“The disappearance of Adèle Bedeau” by Raymond Brunet – brilliant “translation” by Graeme Macrae Burnet

The sudden disappearance of Adèle Bedeau, the surly waitress at the real-life Restaurant de la Cloche in the “unremarkable” town of Saint-Louis on the French-Swiss border triggers the chain of events in what proves to be a psychological drama involving the two main protagonists in opposite camps, yet oddly similar in some ways.

The Disappearance of Adele Bedeau by [Burnet, Graeme Macrae]

Manfred Baumann, an outsider by reason of his Swiss father’s surname and his own awkward personality, manages a bank in the town. Bound by routine, obsessively tidy, unable to form social relationships despite living in Saint-Louis for years and doomed to rub people up the wrong way without meaning to do so, Manfred would also make a good detective in his close observation of his surroundings, his eye for detail and speculation on people’s behaviour – as often as not misconstruing their motives (perhaps not so useful for a sleuth!). What past events make him so secretive and prone to persist in a needless lie, which may in fact make him the subject of suspicion? Why are his emotions so repressed, and do they have a tendency to burst out in acts of violence?

The detective deployed to investigate Adèle’s disappearance is Gorski, a man of unusual persistence, who works on the basis of evidence, scorning the reliance on “hunches” of work colleagues, also haunted by his failure to solve the murder of a girl some twenty years earlier, for which a man he believes to be innocent was found guilty, later dying in prison. Found wanting by his snobbish middle-class wife, Gorski might have felt more at home if he had followed his father’s wishes and taken over the family pawn shop.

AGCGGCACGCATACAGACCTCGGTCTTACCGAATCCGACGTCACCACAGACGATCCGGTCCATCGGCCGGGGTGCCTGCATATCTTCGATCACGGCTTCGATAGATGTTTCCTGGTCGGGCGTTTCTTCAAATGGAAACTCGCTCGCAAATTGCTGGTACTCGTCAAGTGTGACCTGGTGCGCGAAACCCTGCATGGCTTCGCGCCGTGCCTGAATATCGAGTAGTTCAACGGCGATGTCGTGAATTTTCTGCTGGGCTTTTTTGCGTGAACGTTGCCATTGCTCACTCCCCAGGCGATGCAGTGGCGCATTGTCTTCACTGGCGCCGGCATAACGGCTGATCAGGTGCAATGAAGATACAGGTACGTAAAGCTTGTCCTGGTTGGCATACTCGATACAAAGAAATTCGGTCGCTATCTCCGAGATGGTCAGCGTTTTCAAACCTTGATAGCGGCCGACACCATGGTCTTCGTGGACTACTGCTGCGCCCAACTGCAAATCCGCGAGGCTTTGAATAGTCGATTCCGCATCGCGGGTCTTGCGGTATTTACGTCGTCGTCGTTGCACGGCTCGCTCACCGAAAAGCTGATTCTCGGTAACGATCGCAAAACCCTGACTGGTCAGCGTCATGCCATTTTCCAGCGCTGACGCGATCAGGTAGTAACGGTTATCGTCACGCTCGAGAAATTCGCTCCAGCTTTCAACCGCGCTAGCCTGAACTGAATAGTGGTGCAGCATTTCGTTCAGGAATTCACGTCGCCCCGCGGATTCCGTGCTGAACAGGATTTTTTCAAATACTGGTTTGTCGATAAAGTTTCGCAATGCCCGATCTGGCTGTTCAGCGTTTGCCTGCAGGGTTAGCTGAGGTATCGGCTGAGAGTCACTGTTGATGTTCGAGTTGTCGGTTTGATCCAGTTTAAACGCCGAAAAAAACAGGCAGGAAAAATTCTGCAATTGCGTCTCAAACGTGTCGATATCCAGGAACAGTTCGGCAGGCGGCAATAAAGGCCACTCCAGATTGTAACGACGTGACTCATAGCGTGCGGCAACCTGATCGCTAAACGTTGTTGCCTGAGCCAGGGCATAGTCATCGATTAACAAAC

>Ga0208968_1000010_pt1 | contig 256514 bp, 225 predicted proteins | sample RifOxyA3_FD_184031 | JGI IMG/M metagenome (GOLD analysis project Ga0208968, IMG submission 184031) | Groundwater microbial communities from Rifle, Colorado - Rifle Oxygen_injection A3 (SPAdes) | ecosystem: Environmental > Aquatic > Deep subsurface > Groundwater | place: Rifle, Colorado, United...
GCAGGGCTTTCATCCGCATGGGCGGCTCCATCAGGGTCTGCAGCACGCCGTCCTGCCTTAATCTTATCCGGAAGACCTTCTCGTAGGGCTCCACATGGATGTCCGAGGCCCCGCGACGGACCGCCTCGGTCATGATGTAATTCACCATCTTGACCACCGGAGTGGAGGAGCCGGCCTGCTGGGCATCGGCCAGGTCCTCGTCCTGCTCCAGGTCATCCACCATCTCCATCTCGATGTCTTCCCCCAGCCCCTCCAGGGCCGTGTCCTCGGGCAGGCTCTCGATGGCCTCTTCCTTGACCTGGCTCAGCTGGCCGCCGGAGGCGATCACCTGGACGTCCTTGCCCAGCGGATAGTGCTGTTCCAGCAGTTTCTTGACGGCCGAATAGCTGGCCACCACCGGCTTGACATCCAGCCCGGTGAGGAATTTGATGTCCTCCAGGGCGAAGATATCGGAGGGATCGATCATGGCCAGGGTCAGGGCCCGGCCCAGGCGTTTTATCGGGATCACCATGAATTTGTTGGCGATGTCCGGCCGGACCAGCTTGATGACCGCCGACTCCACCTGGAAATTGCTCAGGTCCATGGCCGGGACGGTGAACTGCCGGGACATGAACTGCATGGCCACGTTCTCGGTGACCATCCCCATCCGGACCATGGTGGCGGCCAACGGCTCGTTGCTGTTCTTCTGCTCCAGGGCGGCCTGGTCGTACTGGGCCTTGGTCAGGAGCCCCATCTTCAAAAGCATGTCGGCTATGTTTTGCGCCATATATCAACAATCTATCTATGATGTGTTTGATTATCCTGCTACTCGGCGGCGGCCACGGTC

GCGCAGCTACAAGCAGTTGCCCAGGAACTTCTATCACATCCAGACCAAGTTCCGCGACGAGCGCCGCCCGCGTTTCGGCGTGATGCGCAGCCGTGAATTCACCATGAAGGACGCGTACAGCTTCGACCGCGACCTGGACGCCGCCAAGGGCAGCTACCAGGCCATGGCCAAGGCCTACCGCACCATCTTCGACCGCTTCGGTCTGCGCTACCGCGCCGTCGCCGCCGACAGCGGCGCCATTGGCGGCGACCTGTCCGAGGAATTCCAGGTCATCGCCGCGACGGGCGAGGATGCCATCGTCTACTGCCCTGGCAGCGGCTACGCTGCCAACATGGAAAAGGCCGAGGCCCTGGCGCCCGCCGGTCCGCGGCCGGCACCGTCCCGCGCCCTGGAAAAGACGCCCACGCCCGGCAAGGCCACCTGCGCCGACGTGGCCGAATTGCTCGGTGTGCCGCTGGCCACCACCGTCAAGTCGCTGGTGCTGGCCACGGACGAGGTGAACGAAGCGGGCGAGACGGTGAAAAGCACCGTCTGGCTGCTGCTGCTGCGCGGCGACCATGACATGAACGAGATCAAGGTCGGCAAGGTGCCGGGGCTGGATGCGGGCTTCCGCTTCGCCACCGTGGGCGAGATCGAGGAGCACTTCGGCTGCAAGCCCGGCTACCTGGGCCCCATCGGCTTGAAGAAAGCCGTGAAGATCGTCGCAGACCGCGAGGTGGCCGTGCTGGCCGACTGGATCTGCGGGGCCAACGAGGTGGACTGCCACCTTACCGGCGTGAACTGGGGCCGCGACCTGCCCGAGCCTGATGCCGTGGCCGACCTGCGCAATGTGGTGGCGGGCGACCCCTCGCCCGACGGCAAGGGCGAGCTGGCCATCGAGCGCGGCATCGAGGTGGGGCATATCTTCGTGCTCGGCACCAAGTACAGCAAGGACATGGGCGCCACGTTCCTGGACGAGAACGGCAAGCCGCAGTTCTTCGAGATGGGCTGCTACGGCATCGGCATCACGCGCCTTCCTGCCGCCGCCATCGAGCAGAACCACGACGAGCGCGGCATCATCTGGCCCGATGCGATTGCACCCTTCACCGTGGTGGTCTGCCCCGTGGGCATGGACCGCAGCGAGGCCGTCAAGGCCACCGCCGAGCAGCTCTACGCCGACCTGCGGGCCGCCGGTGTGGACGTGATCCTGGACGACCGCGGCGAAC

It would seem better known in France where it was apparently made into a film by Chabrol, Brunet’s novel has been brought to English readers in a superb translation (in that in never seems like one) by Graeme Macrae Burnet who made his name with the unusual murder story “His Bloody Project”, and could well have written this novel himself. I was fascinated by his “afterword” which reveals the intriguing similarities between the original author Raymond Brunet and his creation Manfred Baumann. An only child like him, attached to his mother but losing his father at an early age, Brunet too was “chronically shy”, never known to have a girlfriend nor to be gay, regarded as “aloof and superior” at work, and was a frequent patron of the Restaurant de la Cloche, until the discovery of his negative portrayal of the place together with its regular customers made it uncomfortable for him to go there. In fact, Brunet identified so closely with Baumann that he was devastated by Chabrol’s portrayal of him as “somewhat comic and pathetic”.

In short, an unexpectedly good read.

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